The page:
The extensive Arabic-Berber contact gave rise to new social aggregations and ethnic networks of different types across various social hierarchies in Batna community, Algeria. Using a modified version of Milroy’s Social Network Model, called ‘the Syncretic Social Network Model’ (SSNM), this study set the task to examine the association between interethnic contact, ethnic network strength and patterns of dialect change among Chaoui speakers in Batna community. In essence, it seeks to: a) investigate the extent to which lexical change in Chaouia correlates, systematically, with speakers’ ethnic network density, b) examine how Arabic lexical borrowing in Chaouia operates, its mechanisms and sociocultural and ideological motives, and c) explore the embodiment of ethnic identity formation in the linguistic habits of friendship networks. Framed within sociolinguistics, and informed by social constructivist views, this ethnic network study integrates methods and concepts from variationist sociolinguistics, sociology and anthropology. It incorporated a variety of research tools, including social network questionnaires, participant-observations, note taking and ethnographic interviews. Thus, ethnic network questionnaires of 1003 Chaoui informants were examined in relation with their lexical choices. In addition, intensive ethnographic observations were conducted to explore two ethnically based friendship networks, which vary on several sociocultural grounds. A set of Network-based analyses and field-observations were carried out to gauge both networks’ ethnic cohesiveness, dynamics of lexical change and linguistic practices. The main result indicates that ethnic strength and cohesiveness co-vary, significantly, with dynamics of lexical change in Chaouia dialect. Respondents who contract strong Chaoui ties are more likely to adopt Chaoui words, whilst respondents who contract weak ties are less immune to Arabic influence and, hence, are more prone to use Arabic loanwords. The ethnographic study of Chaoui youngsters in Batna ville elucidated that ethnically dense friendship networks support dialect stability and maintenance, whereas weak and multiethnic friendship networks promote lexical change. In urban interethnic settings, migrant Chaoui youngsters use various Chaouia linguistic practices, stylistically, as a socioindexical function of membership, Ethnic loyalty, bi-ethnic identity, and urbanity. Sedentary, urban youngsters, in contrast, cross into salient Chaouia dialect norms to mark distance from their Chaoui counterparts. The results, also, demonstrated the major role of weak ethnic ties, Brokers and geographically mobile speakers in the dissemination of Arabic loanwords into different social groups and rural landscapes. The extended Syncretic Social Network Model was discussed at the end of the thesis, along with its practical considerations and guidelines.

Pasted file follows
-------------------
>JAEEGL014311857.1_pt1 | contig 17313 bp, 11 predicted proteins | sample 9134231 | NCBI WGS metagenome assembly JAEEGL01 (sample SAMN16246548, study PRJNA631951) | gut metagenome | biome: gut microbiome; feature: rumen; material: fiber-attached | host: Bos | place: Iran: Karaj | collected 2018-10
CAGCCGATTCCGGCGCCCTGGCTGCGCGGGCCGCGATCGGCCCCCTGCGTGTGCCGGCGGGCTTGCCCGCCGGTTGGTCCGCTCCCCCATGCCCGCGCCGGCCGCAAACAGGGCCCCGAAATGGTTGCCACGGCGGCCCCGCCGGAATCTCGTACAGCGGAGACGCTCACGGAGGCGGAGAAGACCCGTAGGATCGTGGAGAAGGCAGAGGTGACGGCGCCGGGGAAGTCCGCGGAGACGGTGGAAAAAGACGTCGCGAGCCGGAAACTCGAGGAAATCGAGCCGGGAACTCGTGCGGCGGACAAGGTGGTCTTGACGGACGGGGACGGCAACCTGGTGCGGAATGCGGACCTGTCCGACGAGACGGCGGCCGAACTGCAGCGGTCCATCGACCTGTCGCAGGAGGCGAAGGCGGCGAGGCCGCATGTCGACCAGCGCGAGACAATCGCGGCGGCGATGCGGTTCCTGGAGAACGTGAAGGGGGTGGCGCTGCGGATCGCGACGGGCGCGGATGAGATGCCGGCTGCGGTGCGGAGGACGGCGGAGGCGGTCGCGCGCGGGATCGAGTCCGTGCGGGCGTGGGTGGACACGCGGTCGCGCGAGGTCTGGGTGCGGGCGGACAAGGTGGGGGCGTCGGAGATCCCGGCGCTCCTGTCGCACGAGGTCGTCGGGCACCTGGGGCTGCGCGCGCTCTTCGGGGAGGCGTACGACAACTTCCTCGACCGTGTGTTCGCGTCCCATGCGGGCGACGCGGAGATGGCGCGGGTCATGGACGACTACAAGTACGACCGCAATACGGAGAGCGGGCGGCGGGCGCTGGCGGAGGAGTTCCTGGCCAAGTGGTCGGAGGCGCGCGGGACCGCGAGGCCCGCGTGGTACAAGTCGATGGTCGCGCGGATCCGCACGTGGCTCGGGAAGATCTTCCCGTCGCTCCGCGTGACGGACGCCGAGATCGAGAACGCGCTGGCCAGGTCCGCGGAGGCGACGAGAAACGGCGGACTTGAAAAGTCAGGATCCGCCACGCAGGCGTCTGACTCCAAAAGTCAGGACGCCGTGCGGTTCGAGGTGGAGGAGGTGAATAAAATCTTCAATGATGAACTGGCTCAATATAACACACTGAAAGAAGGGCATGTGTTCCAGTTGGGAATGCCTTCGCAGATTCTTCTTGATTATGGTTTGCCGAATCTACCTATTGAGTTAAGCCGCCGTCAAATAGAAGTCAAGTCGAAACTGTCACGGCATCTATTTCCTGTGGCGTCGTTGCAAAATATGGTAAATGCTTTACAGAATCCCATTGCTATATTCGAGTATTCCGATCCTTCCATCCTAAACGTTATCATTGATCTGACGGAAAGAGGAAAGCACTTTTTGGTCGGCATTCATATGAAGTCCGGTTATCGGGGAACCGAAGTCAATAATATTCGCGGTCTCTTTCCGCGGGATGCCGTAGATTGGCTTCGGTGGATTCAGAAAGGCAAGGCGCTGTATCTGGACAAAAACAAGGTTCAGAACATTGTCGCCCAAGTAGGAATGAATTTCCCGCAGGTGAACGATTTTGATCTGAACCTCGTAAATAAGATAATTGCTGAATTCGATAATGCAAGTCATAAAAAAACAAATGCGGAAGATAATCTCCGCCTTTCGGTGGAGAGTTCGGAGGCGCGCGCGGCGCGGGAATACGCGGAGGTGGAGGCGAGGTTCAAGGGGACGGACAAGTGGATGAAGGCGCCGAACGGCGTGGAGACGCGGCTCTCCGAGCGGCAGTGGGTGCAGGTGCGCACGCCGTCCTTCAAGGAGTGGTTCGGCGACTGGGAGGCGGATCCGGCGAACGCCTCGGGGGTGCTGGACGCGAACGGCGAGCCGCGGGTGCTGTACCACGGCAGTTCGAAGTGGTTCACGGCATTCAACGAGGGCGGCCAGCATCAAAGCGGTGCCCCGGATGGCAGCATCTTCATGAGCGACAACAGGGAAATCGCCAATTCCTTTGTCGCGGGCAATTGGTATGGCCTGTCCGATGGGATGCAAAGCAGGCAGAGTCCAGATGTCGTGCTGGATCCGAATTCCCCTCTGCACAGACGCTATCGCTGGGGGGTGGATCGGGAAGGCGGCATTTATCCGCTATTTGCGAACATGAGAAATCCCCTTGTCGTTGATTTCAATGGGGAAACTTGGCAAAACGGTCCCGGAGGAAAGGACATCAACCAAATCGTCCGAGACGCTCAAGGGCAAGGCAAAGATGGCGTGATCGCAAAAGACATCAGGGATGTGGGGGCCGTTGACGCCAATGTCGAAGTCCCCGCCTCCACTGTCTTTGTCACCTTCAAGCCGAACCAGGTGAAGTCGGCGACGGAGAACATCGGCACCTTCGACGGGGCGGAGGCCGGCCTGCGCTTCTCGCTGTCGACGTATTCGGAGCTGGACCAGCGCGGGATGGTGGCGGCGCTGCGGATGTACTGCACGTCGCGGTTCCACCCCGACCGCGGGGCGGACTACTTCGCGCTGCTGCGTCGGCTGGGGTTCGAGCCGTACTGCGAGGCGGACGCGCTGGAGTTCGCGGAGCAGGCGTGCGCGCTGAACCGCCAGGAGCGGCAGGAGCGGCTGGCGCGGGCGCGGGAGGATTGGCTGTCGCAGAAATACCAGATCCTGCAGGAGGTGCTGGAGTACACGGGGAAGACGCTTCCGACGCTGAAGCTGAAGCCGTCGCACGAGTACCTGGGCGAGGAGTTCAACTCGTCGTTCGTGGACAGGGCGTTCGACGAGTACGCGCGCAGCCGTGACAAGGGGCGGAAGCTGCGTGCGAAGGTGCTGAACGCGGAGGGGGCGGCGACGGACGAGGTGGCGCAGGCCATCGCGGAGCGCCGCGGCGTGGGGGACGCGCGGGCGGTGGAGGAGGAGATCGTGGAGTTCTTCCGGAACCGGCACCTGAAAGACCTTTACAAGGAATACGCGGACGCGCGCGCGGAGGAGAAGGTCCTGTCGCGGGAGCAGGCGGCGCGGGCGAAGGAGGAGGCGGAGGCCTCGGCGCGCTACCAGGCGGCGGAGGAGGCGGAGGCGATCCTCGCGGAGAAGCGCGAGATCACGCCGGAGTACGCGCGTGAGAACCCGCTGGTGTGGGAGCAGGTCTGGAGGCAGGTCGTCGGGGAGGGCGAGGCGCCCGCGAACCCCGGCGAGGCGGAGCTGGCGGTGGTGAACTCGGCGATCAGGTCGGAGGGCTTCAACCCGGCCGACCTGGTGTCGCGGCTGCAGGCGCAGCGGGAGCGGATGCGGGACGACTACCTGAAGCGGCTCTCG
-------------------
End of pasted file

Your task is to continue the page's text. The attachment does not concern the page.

Keywords: Arabic, Chaouia, Ethnic network, Ethnic ties, Lexical borrowing, lexical change, Identity construction, Milroy’s Social Network Model